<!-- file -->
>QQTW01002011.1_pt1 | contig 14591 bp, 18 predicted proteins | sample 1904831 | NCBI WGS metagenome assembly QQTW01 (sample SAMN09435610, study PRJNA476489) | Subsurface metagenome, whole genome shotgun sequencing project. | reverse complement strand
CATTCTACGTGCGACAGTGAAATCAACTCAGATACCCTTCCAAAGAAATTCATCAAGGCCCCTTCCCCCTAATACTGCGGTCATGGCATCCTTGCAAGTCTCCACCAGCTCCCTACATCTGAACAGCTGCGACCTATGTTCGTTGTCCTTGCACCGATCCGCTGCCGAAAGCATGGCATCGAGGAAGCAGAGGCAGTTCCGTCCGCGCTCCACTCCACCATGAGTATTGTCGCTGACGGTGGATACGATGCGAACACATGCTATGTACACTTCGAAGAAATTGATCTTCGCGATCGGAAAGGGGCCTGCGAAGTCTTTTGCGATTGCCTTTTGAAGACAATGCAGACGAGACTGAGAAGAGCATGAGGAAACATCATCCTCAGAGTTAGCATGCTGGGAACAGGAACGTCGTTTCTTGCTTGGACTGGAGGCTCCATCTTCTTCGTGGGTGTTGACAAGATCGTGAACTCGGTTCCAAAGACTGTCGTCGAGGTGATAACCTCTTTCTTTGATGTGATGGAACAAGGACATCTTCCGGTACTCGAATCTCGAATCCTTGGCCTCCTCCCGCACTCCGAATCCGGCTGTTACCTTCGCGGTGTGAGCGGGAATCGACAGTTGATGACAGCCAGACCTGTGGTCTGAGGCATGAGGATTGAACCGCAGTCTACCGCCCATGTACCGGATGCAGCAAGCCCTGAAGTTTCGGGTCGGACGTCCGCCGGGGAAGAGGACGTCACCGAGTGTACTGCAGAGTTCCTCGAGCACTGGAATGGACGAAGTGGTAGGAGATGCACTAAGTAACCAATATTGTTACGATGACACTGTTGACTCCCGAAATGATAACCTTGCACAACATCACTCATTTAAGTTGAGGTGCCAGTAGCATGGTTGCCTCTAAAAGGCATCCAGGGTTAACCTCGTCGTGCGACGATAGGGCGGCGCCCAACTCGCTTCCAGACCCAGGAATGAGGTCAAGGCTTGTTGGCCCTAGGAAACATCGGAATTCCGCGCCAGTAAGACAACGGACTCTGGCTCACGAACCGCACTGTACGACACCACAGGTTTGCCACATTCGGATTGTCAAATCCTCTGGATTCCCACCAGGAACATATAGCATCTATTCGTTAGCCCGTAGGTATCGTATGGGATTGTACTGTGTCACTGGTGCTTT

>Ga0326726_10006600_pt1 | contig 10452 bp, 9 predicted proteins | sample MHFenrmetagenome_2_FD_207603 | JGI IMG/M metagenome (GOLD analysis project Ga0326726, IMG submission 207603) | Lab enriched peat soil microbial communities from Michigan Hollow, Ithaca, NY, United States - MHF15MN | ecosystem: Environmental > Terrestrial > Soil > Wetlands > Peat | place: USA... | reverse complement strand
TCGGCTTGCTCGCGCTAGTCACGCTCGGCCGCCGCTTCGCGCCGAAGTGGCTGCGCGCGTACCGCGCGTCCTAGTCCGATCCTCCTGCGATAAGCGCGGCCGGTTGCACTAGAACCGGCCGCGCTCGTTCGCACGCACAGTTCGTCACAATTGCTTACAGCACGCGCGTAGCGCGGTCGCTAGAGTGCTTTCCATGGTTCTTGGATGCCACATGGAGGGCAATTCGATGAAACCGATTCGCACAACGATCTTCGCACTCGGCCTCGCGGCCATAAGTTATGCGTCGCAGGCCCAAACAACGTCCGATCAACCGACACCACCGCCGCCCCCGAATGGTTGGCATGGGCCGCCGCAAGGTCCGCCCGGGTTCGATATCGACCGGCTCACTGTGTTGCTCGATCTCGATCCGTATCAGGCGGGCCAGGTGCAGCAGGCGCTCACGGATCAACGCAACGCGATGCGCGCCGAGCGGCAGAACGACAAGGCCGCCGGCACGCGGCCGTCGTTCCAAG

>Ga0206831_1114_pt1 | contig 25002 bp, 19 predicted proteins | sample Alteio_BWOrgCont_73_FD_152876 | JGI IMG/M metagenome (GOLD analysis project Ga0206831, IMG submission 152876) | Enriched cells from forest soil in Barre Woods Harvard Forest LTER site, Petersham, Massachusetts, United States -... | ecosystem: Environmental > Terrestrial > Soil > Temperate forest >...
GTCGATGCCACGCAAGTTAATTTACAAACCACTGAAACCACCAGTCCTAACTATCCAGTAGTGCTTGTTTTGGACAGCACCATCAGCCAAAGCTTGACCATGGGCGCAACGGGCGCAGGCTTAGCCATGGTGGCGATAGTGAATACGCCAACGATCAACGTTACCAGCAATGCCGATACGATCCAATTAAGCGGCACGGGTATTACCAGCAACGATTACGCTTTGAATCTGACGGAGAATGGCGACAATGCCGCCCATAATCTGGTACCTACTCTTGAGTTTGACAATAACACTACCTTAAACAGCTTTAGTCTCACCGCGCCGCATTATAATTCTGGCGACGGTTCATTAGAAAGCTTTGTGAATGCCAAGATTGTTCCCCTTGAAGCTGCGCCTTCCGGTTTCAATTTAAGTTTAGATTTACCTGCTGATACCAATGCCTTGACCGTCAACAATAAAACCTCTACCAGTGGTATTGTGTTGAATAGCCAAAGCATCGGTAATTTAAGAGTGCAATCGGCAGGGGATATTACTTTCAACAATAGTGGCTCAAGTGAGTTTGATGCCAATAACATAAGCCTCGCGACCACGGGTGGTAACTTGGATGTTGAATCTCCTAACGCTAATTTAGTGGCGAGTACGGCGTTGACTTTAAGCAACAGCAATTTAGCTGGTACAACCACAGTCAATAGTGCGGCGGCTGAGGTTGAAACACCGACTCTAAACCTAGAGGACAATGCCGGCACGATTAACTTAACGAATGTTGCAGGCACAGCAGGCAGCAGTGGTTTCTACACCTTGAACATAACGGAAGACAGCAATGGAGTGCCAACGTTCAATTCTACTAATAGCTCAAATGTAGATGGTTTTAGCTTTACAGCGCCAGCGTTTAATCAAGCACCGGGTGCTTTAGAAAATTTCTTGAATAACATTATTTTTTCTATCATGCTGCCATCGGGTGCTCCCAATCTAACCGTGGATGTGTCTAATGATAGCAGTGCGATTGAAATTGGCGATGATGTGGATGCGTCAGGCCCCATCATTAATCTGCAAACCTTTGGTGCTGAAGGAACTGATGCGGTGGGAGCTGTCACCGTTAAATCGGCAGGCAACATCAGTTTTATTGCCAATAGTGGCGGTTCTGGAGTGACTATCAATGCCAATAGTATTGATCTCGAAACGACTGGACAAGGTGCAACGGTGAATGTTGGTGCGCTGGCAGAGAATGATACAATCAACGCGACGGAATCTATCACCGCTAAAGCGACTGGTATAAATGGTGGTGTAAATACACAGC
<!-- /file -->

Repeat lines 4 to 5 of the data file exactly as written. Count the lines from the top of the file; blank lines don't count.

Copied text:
TCGGCTTGCTCGCGCTAGTCACGCTCGGCCGCCGCTTCGCGCCGAAGTGGCTGCGCGCGTACCGCGCGTCCTAGTCCGATCCTCCTGCGATAAGCGCGGCCGGTTGCACTAGAACCGGCCGCGCTCGTTCGCACGCACAGTTCGTCACAATTGCTTACAGCACGCGCGTAGCGCGGTCGCTAGAGTGCTTTCCATGGTTCTTGGATGCCACATGGAGGGCAATTCGATGAAACCGATTCGCACAACGATCTTCGCACTCGGCCTCGCGGCCATAAGTTATGCGTCGCAGGCCCAAACAACGTCCGATCAACCGACACCACCGCCGCCCCCGAATGGTTGGCATGGGCCGCCGCAAGGTCCGCCCGGGTTCGATATCGACCGGCTCACTGTGTTGCTCGATCTCGATCCGTATCAGGCGGGCCAGGTGCAGCAGGCGCTCACGGATCAACGCAACGCGATGCGCGCCGAGCGGCAGAACGACAAGGCCGCCGGCACGCGGCCGTCGTTCCAAG

>Ga0206831_1114_pt1 | contig 25002 bp, 19 predicted proteins | sample Alteio_BWOrgCont_73_FD_152876 | JGI IMG/M metagenome (GOLD analysis project Ga0206831, IMG submission 152876) | Enriched cells from forest soil in Barre Woods Harvard Forest LTER site, Petersham, Massachusetts, United States -... | ecosystem: Environmental > Terrestrial > Soil > Temperate forest >...